On my first day in Zimbabwe, a cryptic message was whispered to me: "Tell Mike, Kathy's got a lot of butter." At first I thought it was some kind of code to foil President Robert Mugabe's all-pervasive intelligence apparatus. But it turned out that this is a typical conversation these days in Harare, where everyone seems to have a sideline, and butter is now a scarce commodity. So are bread, meat, milk, flour and sugar.
Petrol must be the cheapest in the world at the equivalent of just 4p a litre, but you won't find it at any petrol station. Instead, the main purveyors are the rose sellers who used to wander restaurants pressing stems on couples enjoying a romantic dinner, but now keep funnels in their flower baskets. Nor is it easy to find banknotes to pay for the fuel, as the country has run out of foreign exchange to buy the paper. But there's always the woman upstairs at Zimbank who has a drawerful of Zimdollars that she will swap for pounds on the "parallel" - around 30 times the official rate. As for "female sanitary products", at a brunch for white Harareans this month, more than half an hour was devoted to the difficulty of obtaining such items.
These are the lucky people. Travelling to the southern lowveld on rose-scented fuel, I saw children hunting for a frog or a sparrow to roast on fires. Mothers led me into their one-roomed huts to show me sacks almost empty of the staple maize meal. A Nigerian once told me that a land without road signs is a land without hope, and nowhere is that truer than today's Zimbabwe. The signs have all been stolen and melted down to make coffin-handles for the 2,500 people who die of hunger and Aids each week.
Welcome to the mad, mad world of Mugabe, whose land reform programme has left seven million of the country's 12 million people facing starvation, and whose thugs roam the countryside beating, torturing and raping the womenfolk of anyone who dares oppose him. No one is exempt - the other day, a senior judge was arrested for allowing an opposition member to go free.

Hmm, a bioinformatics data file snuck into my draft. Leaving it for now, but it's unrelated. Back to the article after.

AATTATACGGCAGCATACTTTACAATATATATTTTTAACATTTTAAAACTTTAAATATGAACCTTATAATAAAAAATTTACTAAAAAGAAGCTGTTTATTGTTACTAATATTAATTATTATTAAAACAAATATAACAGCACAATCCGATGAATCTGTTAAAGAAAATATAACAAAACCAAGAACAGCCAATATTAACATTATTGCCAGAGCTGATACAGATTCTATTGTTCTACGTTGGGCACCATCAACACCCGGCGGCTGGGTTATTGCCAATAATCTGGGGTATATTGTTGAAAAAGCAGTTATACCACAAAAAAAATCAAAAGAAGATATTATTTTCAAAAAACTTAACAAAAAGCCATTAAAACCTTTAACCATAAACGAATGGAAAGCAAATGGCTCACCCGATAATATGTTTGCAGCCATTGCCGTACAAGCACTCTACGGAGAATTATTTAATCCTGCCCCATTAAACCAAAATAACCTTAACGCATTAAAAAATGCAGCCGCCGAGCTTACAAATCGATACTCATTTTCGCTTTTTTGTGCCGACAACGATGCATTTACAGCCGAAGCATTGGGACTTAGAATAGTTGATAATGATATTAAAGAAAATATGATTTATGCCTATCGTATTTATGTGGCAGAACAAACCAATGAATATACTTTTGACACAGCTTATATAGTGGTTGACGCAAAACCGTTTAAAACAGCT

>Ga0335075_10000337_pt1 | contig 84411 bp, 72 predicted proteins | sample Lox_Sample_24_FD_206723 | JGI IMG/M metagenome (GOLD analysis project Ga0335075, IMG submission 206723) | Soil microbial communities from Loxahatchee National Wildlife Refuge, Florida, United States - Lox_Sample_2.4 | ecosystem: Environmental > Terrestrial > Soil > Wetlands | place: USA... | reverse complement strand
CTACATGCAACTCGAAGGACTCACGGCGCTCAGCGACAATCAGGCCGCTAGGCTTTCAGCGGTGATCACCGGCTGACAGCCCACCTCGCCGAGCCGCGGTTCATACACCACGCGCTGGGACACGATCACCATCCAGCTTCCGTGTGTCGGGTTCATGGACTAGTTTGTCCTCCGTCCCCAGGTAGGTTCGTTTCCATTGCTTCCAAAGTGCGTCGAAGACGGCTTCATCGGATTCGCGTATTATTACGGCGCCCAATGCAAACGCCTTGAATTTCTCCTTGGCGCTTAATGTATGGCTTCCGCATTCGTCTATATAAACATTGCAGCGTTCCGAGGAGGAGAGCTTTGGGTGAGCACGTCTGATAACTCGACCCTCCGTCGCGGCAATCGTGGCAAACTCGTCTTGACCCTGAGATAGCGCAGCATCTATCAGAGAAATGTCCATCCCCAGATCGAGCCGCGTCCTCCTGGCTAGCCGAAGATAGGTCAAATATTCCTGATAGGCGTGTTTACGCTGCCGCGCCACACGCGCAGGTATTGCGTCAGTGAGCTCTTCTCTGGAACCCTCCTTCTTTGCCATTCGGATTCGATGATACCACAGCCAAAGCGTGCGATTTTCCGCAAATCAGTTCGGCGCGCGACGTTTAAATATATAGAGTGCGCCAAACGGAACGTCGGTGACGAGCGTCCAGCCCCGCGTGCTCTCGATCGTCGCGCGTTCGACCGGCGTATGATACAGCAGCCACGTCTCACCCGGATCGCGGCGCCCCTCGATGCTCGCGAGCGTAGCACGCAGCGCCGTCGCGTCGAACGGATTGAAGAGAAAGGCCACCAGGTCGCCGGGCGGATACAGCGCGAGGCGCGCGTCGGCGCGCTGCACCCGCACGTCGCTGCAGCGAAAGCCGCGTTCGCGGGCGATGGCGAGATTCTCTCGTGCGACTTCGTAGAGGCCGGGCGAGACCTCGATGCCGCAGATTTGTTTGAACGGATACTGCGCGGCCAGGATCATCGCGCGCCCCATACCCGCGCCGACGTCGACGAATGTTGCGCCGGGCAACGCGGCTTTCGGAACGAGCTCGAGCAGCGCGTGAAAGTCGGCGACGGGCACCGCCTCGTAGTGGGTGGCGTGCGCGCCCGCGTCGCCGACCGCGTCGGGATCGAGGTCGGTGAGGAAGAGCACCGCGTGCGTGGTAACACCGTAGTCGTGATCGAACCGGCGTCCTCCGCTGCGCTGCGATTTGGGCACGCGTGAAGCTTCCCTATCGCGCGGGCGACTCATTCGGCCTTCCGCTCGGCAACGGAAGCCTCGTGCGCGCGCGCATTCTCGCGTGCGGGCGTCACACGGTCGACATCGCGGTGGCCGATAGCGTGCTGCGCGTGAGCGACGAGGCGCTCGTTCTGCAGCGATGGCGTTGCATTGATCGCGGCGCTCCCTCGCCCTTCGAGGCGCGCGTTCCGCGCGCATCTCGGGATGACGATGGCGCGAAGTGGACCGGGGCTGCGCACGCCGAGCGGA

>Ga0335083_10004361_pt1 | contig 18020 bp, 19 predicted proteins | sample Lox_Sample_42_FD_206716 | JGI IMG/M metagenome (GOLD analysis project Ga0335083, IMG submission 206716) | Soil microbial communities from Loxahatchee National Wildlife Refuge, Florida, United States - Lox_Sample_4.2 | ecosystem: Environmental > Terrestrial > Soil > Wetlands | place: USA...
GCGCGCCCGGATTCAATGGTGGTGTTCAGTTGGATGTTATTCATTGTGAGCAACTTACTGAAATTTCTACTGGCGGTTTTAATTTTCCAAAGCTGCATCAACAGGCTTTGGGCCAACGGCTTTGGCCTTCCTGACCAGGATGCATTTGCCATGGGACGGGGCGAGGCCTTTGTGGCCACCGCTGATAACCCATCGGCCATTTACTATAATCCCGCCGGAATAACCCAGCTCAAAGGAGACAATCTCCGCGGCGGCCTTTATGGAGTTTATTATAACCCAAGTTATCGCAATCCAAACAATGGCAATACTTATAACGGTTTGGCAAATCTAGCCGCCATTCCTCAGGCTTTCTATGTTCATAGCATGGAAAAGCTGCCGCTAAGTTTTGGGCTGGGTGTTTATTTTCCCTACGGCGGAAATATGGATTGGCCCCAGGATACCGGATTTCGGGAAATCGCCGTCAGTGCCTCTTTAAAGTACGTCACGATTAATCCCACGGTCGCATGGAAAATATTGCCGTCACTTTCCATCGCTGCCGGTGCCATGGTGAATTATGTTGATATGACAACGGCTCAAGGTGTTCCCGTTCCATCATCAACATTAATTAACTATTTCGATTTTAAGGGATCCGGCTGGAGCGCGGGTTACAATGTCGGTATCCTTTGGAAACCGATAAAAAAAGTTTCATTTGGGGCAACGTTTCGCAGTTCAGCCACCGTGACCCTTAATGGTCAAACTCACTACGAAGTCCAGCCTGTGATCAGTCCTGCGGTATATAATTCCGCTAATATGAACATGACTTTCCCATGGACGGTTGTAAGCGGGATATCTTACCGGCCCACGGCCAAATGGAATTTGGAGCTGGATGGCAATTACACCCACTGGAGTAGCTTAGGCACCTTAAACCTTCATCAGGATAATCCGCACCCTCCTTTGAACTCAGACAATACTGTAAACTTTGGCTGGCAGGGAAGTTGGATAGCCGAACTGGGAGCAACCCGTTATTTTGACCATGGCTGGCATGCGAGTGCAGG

Yet on lazy summer afternoons at Harare Sports Club, amid the clink of teacups, you might think that all is well. While the world focuses on one evil dictator who kills his own people, another co-hosts the Cricket World Cup. While Saddam allows in foreign journalists, Mugabe bans them, forcing them to sneak in as tourists. It is just round the corner from the sports club, under the slow-moving ceiling fans of Court A of the Harare high court, that the opposition leader Morgan Tsvangirai and two of his colleagues face charges of plotting to assassinate Mugabe. The evidence is an inaudible videotape of a meeting with a Canadian PR man called Ari Ben Menashe, who has been paid by Mugabe; the penalty is the death sentence.
In Zimbabwe, where the government has withheld food aid from areas sympathetic to the opposition as well as committing numerous human rights abuses (including administering severe electrical shocks to genitals and assaults with axes and barbed wire), ministers have spoken openly about reducing the population. According to a report from a group of religious and human rights organisations, the ruling Zanu-PF's use of torture is so widespread that the country is "primed for genocide" similar to that which tore apart Rwanda in 1994.
Drive away from the lush green lawns and frangipani-lined avenues of Harare, through Christmas Pass, to rural areas such as Manicaland in the east, and you can already see a population living in terror. I first went there last September to interview girls who had been raped because their fathers were opposition activists. One 15-year-old recounted being raped by five Zanu-PF thugs while her mother and sister were forced to watch and sing songs praising Mugabe.